Commentary

Interview: Doddle’s Mike Richmond reveals top tips to improve your click and collect offering ahead of peak

Click & Collect

With peak season fast approaching we spoke to Mike Richmond, chief commercial officer of Doddle Parcel Services, for his tips on how to prepare your click and collect services to cope. 

ED: Why is the click and collect trend continuing to grow?

MR: “Because in today’s tough retail environment it’s becoming crucial to the survival of some high street brands – driving footfall and in-store purchasing.

A recent report by Global Data showed that amongst 10 of the biggest multi-channel retailers in the UK, Click & Collect was consistently responsible more than 25% of online sales.  But the real value comes in conversion in store.  Across those 10 retailers, 41% of customers go on to make additional purchases in-store with an average basket value of over £20.  With figures as compelling as those, there should be no limit to how hard retailers push to get online customers collecting in-store.

In the case of a Click & Collect offering like ours in Debenhams stores (where customers can opt to send parcels from 50 + retailers including Amazon, ASOS and Missguided to their nearest Debenhams store), Click & Collect can also drive an entirely new demographic into stores.  Our analysis suggests that a third (37%) of Doddle customers are new to Debenhams.”

ED: What’s the advantage of driving customers to store? 

MR: “Conversion is a tangible instant benefit but a longer-term and equally valuable benefit is brand engagement. If a retailer gets the store experience right, they can dramatically increase brand loyalty and customer lifetime value. Stores are a unique selling point multi-channel retailers have against their online-only contemporaries, so if a customer walks into one, retailers should be using every tool they have to engage with them.”

ED: What’s the benefit of third party locations over stores for retailers?

MR: “One word – convenience.  In our early days our model was based around dedicated stores but we soon discovered that whilst we were successful at converting commuters to adopt our services because we’d put a great service into their daily routine, only a relatively hardcore of regular online shoppers were able or willing to make dedicated journey to collect or return parcels.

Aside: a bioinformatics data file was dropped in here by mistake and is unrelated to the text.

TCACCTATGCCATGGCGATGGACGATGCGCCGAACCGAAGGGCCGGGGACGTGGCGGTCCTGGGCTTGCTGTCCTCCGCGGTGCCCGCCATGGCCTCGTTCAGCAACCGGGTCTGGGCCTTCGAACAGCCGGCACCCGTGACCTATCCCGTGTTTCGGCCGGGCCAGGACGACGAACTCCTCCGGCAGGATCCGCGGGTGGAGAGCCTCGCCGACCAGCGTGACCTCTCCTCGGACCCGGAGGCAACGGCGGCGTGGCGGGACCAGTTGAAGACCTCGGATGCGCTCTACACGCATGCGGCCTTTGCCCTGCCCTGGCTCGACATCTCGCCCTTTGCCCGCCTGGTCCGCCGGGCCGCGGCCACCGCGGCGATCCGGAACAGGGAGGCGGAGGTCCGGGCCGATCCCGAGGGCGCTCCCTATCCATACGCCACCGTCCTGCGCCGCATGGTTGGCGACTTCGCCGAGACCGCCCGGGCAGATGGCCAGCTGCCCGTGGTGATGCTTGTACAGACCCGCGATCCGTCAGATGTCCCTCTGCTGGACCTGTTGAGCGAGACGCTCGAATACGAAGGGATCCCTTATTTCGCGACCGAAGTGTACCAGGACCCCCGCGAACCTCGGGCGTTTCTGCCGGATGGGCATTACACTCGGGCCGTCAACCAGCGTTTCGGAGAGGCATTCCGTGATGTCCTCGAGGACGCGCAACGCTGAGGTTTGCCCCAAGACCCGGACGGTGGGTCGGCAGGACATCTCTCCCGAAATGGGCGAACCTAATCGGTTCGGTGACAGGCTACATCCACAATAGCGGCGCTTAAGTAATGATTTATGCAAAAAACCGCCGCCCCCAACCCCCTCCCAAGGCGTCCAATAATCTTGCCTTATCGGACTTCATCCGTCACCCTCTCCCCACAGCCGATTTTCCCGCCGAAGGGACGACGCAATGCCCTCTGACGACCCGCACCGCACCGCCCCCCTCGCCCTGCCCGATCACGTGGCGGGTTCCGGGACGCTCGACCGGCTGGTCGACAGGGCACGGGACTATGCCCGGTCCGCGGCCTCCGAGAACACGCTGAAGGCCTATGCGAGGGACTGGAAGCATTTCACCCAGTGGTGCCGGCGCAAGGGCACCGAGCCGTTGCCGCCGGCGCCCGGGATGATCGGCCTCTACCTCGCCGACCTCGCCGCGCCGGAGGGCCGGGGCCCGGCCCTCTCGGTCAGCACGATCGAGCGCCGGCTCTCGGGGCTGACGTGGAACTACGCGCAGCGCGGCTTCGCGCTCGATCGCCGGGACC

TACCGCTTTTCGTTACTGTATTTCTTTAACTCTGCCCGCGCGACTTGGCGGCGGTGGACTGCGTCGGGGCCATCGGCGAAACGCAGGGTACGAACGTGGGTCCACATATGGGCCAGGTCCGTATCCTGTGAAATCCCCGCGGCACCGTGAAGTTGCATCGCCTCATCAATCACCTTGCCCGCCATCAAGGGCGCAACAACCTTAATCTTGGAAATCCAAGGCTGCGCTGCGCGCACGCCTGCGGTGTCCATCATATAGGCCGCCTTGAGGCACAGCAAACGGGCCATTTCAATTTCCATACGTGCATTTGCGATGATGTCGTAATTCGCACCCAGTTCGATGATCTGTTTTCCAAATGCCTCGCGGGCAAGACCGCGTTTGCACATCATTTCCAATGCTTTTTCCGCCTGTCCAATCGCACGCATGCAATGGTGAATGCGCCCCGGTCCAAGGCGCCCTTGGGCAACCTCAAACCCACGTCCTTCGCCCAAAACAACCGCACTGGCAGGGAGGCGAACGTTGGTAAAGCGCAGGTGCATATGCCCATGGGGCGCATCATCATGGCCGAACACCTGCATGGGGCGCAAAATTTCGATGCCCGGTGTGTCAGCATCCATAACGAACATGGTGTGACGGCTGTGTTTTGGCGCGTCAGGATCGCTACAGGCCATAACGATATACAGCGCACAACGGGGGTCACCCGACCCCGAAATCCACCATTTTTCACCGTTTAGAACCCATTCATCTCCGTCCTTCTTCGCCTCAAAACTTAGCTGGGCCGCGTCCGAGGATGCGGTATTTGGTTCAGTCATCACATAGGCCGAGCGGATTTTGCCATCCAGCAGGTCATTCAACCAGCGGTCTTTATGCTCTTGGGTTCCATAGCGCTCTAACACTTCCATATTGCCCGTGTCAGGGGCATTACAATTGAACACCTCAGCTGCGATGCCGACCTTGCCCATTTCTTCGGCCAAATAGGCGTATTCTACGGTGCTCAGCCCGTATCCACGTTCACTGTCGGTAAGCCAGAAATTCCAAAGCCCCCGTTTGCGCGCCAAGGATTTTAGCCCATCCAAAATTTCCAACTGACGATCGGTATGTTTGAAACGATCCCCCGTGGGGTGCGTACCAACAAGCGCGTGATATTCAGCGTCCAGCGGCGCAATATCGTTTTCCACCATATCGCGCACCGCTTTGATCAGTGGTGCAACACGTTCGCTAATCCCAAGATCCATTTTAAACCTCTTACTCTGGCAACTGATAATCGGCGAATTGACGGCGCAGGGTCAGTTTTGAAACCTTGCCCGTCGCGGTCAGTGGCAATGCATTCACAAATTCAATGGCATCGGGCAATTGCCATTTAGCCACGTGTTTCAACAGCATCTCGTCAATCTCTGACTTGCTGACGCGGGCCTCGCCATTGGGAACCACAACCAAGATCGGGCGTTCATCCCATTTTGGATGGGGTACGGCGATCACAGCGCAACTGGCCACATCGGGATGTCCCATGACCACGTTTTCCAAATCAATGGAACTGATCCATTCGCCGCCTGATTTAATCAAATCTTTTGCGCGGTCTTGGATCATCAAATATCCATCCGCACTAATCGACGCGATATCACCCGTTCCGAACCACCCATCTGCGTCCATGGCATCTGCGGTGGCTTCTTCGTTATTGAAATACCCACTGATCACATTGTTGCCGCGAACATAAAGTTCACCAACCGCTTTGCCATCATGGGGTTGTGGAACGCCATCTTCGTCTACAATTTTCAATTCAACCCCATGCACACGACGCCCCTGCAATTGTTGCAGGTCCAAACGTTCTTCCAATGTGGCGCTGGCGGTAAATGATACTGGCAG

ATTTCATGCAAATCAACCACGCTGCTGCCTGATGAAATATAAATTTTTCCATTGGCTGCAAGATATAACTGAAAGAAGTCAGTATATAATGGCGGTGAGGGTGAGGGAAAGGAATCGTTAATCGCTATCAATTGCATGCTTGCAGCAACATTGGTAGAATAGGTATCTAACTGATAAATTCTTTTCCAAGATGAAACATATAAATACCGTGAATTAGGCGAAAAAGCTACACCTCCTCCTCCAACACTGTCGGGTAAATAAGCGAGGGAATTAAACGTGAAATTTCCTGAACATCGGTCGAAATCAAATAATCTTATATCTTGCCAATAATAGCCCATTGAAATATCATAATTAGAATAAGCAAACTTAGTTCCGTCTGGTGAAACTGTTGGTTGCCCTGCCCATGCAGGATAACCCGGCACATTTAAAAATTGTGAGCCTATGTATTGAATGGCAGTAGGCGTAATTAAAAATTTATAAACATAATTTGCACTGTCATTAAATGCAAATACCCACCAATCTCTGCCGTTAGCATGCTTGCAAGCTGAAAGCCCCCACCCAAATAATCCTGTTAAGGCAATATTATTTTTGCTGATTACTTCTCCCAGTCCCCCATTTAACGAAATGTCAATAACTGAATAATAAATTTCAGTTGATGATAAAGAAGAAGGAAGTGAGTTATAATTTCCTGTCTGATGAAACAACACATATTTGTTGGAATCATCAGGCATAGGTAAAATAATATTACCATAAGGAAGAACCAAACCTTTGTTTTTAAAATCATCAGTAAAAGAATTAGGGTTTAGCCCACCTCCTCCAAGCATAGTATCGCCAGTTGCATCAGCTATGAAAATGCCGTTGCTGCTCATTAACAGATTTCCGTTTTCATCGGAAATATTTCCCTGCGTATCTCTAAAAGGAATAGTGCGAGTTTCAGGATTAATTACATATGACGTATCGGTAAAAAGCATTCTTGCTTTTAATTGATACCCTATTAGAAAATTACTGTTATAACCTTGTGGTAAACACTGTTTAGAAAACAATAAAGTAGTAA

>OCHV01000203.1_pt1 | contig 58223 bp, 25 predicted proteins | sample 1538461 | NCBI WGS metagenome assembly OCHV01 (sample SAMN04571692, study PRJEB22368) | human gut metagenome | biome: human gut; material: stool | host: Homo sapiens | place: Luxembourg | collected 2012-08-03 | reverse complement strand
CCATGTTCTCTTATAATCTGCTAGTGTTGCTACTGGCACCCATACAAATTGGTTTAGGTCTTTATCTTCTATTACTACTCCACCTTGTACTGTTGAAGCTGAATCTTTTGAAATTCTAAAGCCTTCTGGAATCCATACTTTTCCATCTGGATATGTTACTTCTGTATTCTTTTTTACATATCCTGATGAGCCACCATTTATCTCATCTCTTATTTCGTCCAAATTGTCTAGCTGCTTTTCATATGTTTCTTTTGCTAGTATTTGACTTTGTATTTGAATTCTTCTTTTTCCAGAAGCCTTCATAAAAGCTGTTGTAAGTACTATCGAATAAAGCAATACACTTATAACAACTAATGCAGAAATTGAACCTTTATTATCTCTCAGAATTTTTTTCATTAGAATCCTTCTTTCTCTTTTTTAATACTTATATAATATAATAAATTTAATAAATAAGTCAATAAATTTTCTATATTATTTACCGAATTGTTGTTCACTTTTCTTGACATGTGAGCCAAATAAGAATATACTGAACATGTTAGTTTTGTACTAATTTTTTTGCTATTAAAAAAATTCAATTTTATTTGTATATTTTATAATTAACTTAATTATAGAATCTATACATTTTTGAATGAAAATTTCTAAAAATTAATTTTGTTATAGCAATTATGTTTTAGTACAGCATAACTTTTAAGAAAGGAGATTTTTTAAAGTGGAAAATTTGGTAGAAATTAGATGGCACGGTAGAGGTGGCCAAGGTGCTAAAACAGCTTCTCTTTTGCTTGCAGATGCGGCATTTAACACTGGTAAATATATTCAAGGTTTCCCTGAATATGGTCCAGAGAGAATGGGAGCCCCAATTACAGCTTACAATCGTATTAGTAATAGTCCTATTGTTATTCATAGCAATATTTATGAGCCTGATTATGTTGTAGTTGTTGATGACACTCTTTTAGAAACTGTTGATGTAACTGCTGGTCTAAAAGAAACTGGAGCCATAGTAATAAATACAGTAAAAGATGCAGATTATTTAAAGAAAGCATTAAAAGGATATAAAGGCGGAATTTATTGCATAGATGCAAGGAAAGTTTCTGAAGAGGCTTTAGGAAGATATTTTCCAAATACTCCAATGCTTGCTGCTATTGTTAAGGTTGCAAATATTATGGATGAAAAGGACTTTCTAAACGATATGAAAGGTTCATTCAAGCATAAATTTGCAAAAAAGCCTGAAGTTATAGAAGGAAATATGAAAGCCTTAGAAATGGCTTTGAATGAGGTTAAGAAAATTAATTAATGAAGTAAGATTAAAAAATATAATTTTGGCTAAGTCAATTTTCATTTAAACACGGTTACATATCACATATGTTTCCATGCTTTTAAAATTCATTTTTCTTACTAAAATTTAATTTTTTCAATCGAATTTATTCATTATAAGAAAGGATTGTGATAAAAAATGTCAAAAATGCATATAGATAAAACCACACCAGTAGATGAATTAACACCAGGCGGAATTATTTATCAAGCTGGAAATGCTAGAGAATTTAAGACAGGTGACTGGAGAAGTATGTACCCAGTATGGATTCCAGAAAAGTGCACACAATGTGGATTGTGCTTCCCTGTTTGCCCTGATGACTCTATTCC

Now, alongside a carefully selected number of dedicated stores in high traffic train station locations we’re rolling out across the Morrisons and Debenhams store estates. This means our service is now available in the heart of communities and in the middle of city centres, where we know there’s consumer demand. Additionally, for customers of those stores, we’re providing a valuable service that they can use with no disruption to their weekly routine.

One stat we’re particularly proud of is that 41% of Doddle customers and 57% of Doddle fast fashion customers collect their parcels on the day they arrive in store. That demonstrates the convenience of the service.”

ED: What is best practice? 

MR: In our experience, it’s all about an obsessive focus on the digital experience and creating seamless customer journeys.

It’s crazy how many customers using Click & Collect today are still confronted with paper-based systems or a requirement to print labels when both are huge barriers to customer loyalty.

All communication also needs to be timely, relevant and simple.  Consumers are bombarded these days and only want to receive necessary information served in a way that makes their life easier.  Now when we alert customers to the fact their parcel is on its way, we let them know where their nearest Doddle locations are and our new Android and iPhone wallet passes will even serve up the relevant collection codes the minute they walk into the shop, so they don’t have to search for emails.”

ED: What retailers are driving innovation in this area? 

MR: “Some of the best examples of innovation are overseas.  For instance, Target in the US are really leading the way with services like ‘instant’ Click & Collect, fulfilled from store, and drive-up Click & Collect.

Sports Direct have taken a novel approach in the UK by charging customers £5 for in-store Click & Collect but then offering a £5 voucher to spend in-store in return. I’d love to see a retailer try that on a free Click & Collect offer.  That would an exciting and potentially game-changing case study in behavioural chance via pricing incentivisation, and its impact on a retailers P&L.”

ED: How can retailers improve the click and collect experience?

  • Make it fast (consider automated services like drop-off services for returns)
  • Make it digital (with Wallet apps that make collecting and dropping off parcels hassle free)
  • Make it personal (carefully curate bespoke, tailored offers to maximise conversion once that customer is in-store)

ED: How can retailers optimise ahead of peak? 

“If this delivery channel is as important to them as it should be given its potential value, investing in a scalable, digital, customer-centric Click & Collect service is a must.

Many retailers are using Click & Collect services that have been developed in-house, over time and that simply aren’t fit for purpose when it comes to offering customers the slickest experience or when it comes to exploiting the potential rewards of offering a great Click & Collect service.  To put that in a somewhat extreme context, I know of at least one major retailer that still calls customers when Click & Collect parcels arrive in store. That’s not something customers expect in 2018.”

Image credit: Fotolia

 

Leave a Reply

Your email address will not be published. Required fields are marked *